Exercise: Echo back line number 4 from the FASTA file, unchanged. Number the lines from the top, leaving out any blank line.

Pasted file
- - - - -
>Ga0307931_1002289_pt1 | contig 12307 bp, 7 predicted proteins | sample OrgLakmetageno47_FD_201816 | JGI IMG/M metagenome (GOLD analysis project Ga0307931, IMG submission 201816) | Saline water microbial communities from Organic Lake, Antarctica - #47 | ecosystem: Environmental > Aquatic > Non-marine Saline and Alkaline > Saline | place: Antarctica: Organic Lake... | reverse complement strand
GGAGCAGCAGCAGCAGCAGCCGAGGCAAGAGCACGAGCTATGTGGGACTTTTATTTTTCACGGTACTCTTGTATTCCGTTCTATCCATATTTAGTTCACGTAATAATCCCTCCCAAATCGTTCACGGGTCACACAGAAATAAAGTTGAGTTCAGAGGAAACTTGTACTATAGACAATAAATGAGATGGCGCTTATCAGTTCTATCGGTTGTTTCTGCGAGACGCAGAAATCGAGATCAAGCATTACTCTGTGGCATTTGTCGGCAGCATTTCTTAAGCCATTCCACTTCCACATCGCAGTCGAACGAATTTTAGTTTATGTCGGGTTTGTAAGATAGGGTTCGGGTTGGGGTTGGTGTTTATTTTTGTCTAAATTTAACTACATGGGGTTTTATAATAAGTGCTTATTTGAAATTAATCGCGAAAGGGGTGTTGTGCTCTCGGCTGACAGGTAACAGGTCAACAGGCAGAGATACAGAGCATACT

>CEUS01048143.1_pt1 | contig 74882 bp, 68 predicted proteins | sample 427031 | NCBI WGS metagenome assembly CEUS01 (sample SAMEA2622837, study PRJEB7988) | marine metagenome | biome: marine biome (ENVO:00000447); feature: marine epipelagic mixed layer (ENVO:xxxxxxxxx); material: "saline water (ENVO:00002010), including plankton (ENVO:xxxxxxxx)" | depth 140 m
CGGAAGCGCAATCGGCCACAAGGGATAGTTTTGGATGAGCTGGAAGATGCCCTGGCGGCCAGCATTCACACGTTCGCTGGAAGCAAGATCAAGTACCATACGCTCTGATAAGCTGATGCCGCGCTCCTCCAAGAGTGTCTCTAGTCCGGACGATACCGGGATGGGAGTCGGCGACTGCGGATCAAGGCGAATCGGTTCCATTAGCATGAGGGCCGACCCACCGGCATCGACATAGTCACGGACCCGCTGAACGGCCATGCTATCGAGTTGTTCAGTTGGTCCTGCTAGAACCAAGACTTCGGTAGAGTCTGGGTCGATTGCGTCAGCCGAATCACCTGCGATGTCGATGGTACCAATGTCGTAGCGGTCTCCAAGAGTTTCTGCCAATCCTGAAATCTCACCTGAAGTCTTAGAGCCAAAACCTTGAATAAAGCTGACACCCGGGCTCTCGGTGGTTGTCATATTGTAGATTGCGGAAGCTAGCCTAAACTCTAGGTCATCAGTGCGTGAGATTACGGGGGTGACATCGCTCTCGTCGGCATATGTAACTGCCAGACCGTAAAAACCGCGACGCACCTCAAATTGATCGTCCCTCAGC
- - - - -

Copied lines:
CGGAAGCGCAATCGGCCACAAGGGATAGTTTTGGATGAGCTGGAAGATGCCCTGGCGGCCAGCATTCACACGTTCGCTGGAAGCAAGATCAAGTACCATACGCTCTGATAAGCTGATGCCGCGCTCCTCCAAGAGTGTCTCTAGTCCGGACGATACCGGGATGGGAGTCGGCGACTGCGGATCAAGGCGAATCGGTTCCATTAGCATGAGGGCCGACCCACCGGCATCGACATAGTCACGGACCCGCTGAACGGCCATGCTATCGAGTTGTTCAGTTGGTCCTGCTAGAACCAAGACTTCGGTAGAGTCTGGGTCGATTGCGTCAGCCGAATCACCTGCGATGTCGATGGTACCAATGTCGTAGCGGTCTCCAAGAGTTTCTGCCAATCCTGAAATCTCACCTGAAGTCTTAGAGCCAAAACCTTGAATAAAGCTGACACCCGGGCTCTCGGTGGTTGTCATATTGTAGATTGCGGAAGCTAGCCTAAACTCTAGGTCATCAGTGCGTGAGATTACGGGGGTGACATCGCTCTCGTCGGCATATGTAACTGCCAGACCGTAAAAACCGCGACGCACCTCAAATTGATCGTCCCTCAGC